A Living Sacrifice, part V: Adoption

The fifth (and last) in a series of posts about women’s bodies and consecration. I’m gathering insights for an article I’m writing for the fall/winter issue of Segullah. In prior posts we discussed pregnancy, single sisterhood, miscarriage, and infertility.

I was once reading a magazine in my OB/GYN’s office when I came upon an article about a couple who had adopted a newborn. I don’t remember any details of this family’s experience. All I remember is sitting there thinking, “Man, talk about the easy way to get a baby.”To be fair, I was in the last trimester of pregnancy—my fourth or fifth, I think (it’s all a blur). I could barely walk across the room thanks to sciatica and pelvic pain. I couldn’t sleep well because my joints were all loosening, causing deep soreness in my hips and shoulders (and of course, tummy and back sleeping were out). Heartburn fried my throat every 15 minutes or so. And those were just a few of my pregnancy woes—not only did I have a long list of others, but I also had labor and delivery and the postpartum period to look forward to. At that moment, all I could think about was how nice it would be to get a kid without all the pain and suffering.

I’ve grown out of that myopia, to some extent at least. Thanks to women who have shared their experiences with me, I’ve realized that adoptive mothers endure their own brand of difficulty. I now see deep humility and faith in the act of making another woman’s child one’s own. I can only imagine the patience and strength required for the adoption process—the waiting, the scrutiny, the instability. And I suspect there is great vulnerability in mothering a person who had another mother. But I’m still pretty clueless about the unique sacrifices made by mothers of adopted children—and mothers of foster children. 

So. Educate me. What are the unique challenges of adoptive and foster parenting? Those of you who know first-hand, what do you wish the rest of us understood? Those of you who have watched loved ones live this experience, what have you learned?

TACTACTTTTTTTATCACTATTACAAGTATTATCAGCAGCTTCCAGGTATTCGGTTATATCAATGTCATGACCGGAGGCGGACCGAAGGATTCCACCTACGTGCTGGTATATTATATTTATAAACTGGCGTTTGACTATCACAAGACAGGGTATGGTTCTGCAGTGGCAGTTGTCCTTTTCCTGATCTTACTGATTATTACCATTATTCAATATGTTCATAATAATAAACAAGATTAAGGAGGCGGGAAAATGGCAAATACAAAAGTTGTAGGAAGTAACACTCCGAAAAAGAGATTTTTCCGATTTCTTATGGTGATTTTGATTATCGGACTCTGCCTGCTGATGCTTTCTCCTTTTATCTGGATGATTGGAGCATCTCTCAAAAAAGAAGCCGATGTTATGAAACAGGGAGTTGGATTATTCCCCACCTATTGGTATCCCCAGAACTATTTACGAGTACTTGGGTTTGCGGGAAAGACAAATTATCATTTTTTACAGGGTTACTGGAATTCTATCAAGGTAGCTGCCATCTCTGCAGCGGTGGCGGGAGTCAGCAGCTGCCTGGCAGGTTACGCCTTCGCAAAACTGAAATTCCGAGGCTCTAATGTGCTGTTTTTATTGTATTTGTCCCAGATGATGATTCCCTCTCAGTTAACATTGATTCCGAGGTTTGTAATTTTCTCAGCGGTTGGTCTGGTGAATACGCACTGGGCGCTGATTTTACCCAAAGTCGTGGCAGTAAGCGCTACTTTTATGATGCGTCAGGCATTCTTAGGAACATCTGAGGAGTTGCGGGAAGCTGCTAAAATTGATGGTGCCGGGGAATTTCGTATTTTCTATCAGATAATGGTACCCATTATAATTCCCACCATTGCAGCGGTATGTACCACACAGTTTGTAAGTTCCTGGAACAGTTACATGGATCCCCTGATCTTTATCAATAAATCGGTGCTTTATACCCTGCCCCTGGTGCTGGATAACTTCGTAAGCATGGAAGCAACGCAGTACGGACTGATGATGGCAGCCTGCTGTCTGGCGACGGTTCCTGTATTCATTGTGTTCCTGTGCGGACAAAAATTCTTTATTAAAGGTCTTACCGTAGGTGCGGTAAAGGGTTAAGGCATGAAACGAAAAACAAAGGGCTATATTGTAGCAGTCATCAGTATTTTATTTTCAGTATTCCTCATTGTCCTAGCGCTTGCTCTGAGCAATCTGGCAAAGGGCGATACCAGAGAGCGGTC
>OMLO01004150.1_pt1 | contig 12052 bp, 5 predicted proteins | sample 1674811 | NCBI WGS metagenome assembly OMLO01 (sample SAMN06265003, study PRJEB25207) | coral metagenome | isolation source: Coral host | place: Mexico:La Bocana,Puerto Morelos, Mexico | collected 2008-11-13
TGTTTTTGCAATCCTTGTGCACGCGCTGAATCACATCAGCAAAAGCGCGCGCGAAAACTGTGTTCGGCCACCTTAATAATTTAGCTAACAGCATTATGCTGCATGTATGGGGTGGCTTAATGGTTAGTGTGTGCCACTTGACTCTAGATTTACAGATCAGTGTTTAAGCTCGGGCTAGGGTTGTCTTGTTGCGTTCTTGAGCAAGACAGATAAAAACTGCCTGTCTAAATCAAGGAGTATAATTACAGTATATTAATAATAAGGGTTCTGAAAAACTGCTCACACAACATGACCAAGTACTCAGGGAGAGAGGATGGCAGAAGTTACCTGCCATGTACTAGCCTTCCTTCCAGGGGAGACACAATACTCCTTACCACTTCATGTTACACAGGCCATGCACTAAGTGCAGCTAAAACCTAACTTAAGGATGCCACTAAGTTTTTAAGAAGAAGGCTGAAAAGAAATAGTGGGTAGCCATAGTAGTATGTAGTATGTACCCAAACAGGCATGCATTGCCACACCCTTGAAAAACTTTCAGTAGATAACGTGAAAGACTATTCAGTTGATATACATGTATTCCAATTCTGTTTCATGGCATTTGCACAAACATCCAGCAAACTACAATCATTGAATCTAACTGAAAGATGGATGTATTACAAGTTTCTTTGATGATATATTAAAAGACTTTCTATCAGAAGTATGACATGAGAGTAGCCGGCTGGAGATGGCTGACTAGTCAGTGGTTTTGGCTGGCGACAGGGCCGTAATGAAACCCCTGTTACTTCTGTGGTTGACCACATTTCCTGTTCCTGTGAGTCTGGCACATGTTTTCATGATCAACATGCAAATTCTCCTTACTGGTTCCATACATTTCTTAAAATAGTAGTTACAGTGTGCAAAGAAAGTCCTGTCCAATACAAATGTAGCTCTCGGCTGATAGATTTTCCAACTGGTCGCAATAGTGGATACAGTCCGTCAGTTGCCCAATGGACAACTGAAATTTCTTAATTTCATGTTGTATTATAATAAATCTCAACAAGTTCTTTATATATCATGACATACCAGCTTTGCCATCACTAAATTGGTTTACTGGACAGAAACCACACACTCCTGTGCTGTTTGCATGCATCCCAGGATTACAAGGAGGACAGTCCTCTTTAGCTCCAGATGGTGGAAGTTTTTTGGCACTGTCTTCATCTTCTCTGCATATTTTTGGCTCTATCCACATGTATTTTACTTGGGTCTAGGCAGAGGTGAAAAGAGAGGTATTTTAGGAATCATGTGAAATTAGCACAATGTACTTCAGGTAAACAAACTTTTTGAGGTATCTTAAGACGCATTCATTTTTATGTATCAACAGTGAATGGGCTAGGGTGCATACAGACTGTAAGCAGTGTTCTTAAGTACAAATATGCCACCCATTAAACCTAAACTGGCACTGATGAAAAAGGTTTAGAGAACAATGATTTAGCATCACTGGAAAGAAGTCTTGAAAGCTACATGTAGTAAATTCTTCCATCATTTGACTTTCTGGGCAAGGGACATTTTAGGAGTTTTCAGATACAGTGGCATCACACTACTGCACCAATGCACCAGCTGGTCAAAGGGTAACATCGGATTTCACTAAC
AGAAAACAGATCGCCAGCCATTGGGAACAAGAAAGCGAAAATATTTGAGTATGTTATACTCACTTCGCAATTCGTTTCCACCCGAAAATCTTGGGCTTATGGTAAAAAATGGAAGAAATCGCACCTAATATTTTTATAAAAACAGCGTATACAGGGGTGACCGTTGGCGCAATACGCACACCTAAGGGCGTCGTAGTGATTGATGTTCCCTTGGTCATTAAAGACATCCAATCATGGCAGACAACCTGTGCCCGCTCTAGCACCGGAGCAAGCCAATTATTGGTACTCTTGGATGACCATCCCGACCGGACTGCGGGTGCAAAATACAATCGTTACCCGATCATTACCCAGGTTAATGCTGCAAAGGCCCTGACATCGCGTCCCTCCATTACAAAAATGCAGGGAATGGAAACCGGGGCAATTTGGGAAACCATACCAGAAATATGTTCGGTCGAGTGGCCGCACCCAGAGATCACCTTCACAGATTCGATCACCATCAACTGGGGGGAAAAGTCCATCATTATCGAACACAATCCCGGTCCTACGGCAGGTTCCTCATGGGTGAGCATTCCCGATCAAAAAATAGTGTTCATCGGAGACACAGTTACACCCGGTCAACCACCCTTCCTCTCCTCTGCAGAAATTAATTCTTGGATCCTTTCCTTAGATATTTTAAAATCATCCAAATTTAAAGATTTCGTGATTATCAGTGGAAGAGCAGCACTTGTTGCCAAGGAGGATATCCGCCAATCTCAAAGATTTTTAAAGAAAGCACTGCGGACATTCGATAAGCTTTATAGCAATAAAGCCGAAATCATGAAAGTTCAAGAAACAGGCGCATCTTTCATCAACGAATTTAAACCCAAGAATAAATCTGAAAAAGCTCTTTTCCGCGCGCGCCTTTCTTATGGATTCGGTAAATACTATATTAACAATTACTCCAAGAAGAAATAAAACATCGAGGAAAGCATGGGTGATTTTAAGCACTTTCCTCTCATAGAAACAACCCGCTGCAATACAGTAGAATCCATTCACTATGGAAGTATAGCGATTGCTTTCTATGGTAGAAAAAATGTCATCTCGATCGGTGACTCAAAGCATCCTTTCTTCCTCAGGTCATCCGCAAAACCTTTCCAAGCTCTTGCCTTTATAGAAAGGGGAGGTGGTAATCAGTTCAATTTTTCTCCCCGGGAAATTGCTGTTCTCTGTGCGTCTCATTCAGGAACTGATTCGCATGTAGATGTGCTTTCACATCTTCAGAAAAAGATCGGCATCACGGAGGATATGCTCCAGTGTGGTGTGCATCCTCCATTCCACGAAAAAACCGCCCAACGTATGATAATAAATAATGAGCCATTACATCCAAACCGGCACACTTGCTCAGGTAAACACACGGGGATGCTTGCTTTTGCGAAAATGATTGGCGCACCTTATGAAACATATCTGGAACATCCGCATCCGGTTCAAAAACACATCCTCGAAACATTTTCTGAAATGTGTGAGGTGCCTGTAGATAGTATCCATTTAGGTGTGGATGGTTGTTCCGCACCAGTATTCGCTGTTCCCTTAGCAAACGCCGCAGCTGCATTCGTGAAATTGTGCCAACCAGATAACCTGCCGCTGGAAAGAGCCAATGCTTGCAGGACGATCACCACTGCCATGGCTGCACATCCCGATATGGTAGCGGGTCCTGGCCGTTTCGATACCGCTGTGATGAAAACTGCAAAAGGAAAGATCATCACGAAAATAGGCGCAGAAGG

About Kathryn Soper

(Founding Editor) is the author of the memoir The Year My Son and I Were Born (Globe Pequot Press, 2009) and the editor of four published anthologies. She contributes to Mormon forums from Meridian Magazine to Sunstone on a variety of topics including gender issues, disability, mental health, sexuality, family life, and spirituality.

19 thoughts on “A Living Sacrifice, part V: Adoption

  1. If I may answer your question indirectly, I would like to. I was a birth coach and partner for a woman (I’ll call her Ann) who gave her daughter up for adoption. Ann came from several pained experiences, which ultimately led to this choice, the most pained one of them all.

    As we met together with the family that would eventually adopt her baby, both Ann and the adoptive family knew, and I mean KNEW, this child wasn’t Ann’s. I was there, and can really testify to the strength of this feeling and knowledge. This child was theirs. The Lord knew. As we sat together in the Family Services office, Ann still pregnant, tears streaming down our faces, the Spirit helped heal Ann through this pain, and it confirmed with great power that the Lord’s hand placed this baby in the right home, the home where her parents had been waiting for her.

    I haven’t adopted any children myself, but I know that child was a part of that adoptive family — no matter how it came to them.

  2. And I suspect there is great vulnerability in mothering a person who had another mother.

    Haven’t we all had another mother? When I look at my sweet daughter I feel lucky to be her third set of parents. Her Heavenly parents, her first parents here on earth and we are her third parents to share in her life. What a gift! There is in no way feelings of disappointment that she isn’t a mini-me, that she didn’t come from my womb, that she doesn’t look a thing like me. There is so much more to parenting and being a family than this.

    I don’t feel that it took faith to “make another woman’s child my own”. It took faith to listen to Heavenly Father to lead me and be patient as I waited for our daughter to join our family. Its not a manner of ownership. We are given stewardship over our children—our brothers and sisters—to raise them in love and righteousness so that we can all return and be with our Heavenly Father as a family.

    I honestly feel honored to share our daughter with her parents—both Heavenly and on earth.